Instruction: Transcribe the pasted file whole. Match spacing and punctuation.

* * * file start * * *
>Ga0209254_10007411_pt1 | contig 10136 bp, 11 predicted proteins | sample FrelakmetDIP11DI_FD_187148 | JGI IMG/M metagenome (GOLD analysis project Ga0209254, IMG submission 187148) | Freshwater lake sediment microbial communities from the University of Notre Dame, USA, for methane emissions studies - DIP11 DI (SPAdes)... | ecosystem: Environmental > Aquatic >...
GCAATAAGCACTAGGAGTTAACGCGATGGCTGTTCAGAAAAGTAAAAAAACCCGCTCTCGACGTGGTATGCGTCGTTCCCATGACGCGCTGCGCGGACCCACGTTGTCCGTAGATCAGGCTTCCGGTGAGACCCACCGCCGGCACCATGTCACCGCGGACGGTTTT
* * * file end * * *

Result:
>Ga0209254_10007411_pt1 | contig 10136 bp, 11 predicted proteins | sample FrelakmetDIP11DI_FD_187148 | JGI IMG/M metagenome (GOLD analysis project Ga0209254, IMG submission 187148) | Freshwater lake sediment microbial communities from the University of Notre Dame, USA, for methane emissions studies - DIP11 DI (SPAdes)... | ecosystem: Environmental > Aquatic >...
GCAATAAGCACTAGGAGTTAACGCGATGGCTGTTCAGAAAAGTAAAAAAACCCGCTCTCGACGTGGTATGCGTCGTTCCCATGACGCGCTGCGCGGACCCACGTTGTCCGTAGATCAGGCTTCCGGTGAGACCCACCGCCGGCACCATGTCACCGCGGACGGTTTT